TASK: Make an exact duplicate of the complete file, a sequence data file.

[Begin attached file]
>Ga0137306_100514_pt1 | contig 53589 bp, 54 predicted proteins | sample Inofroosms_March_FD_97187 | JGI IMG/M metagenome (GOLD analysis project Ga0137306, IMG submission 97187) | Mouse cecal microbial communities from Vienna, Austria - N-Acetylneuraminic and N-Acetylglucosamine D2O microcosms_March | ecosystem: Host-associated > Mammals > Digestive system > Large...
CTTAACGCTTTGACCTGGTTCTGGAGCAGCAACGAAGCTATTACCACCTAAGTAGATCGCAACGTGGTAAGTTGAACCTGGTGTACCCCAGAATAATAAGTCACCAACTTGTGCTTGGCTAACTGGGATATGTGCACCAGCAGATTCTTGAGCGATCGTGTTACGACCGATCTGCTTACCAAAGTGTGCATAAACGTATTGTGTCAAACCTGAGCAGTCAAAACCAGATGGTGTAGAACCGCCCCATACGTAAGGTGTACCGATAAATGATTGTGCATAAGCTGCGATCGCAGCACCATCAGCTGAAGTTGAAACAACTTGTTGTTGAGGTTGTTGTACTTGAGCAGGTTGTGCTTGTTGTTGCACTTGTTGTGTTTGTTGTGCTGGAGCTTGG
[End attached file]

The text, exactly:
>Ga0137306_100514_pt1 | contig 53589 bp, 54 predicted proteins | sample Inofroosms_March_FD_97187 | JGI IMG/M metagenome (GOLD analysis project Ga0137306, IMG submission 97187) | Mouse cecal microbial communities from Vienna, Austria - N-Acetylneuraminic and N-Acetylglucosamine D2O microcosms_March | ecosystem: Host-associated > Mammals > Digestive system > Large...
CTTAACGCTTTGACCTGGTTCTGGAGCAGCAACGAAGCTATTACCACCTAAGTAGATCGCAACGTGGTAAGTTGAACCTGGTGTACCCCAGAATAATAAGTCACCAACTTGTGCTTGGCTAACTGGGATATGTGCACCAGCAGATTCTTGAGCGATCGTGTTACGACCGATCTGCTTACCAAAGTGTGCATAAACGTATTGTGTCAAACCTGAGCAGTCAAAACCAGATGGTGTAGAACCGCCCCATACGTAAGGTGTACCGATAAATGATTGTGCATAAGCTGCGATCGCAGCACCATCAGCTGAAGTTGAAACAACTTGTTGTTGAGGTTGTTGTACTTGAGCAGGTTGTGCTTGTTGTTGCACTTGTTGTGTTTGTTGTGCTGGAGCTTGG